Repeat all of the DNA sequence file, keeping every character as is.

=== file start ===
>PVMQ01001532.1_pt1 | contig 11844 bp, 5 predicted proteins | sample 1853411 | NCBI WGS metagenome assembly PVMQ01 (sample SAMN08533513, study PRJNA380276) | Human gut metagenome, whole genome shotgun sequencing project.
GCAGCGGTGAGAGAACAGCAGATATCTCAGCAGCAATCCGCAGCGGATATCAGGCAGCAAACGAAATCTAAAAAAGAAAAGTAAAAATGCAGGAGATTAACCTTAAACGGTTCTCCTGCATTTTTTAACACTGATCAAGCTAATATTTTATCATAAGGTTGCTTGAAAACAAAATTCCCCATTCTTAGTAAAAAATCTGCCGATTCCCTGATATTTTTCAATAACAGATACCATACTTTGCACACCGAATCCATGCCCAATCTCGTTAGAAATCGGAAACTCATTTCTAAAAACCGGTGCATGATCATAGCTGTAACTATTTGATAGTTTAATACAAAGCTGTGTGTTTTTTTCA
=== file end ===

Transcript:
>PVMQ01001532.1_pt1 | contig 11844 bp, 5 predicted proteins | sample 1853411 | NCBI WGS metagenome assembly PVMQ01 (sample SAMN08533513, study PRJNA380276) | Human gut metagenome, whole genome shotgun sequencing project.
GCAGCGGTGAGAGAACAGCAGATATCTCAGCAGCAATCCGCAGCGGATATCAGGCAGCAAACGAAATCTAAAAAAGAAAAGTAAAAATGCAGGAGATTAACCTTAAACGGTTCTCCTGCATTTTTTAACACTGATCAAGCTAATATTTTATCATAAGGTTGCTTGAAAACAAAATTCCCCATTCTTAGTAAAAAATCTGCCGATTCCCTGATATTTTTCAATAACAGATACCATACTTTGCACACCGAATCCATGCCCAATCTCGTTAGAAATCGGAAACTCATTTCTAAAAACCGGTGCATGATCATAGCTGTAACTATTTGATAGTTTAATACAAAGCTGTGTGTTTTTTTCA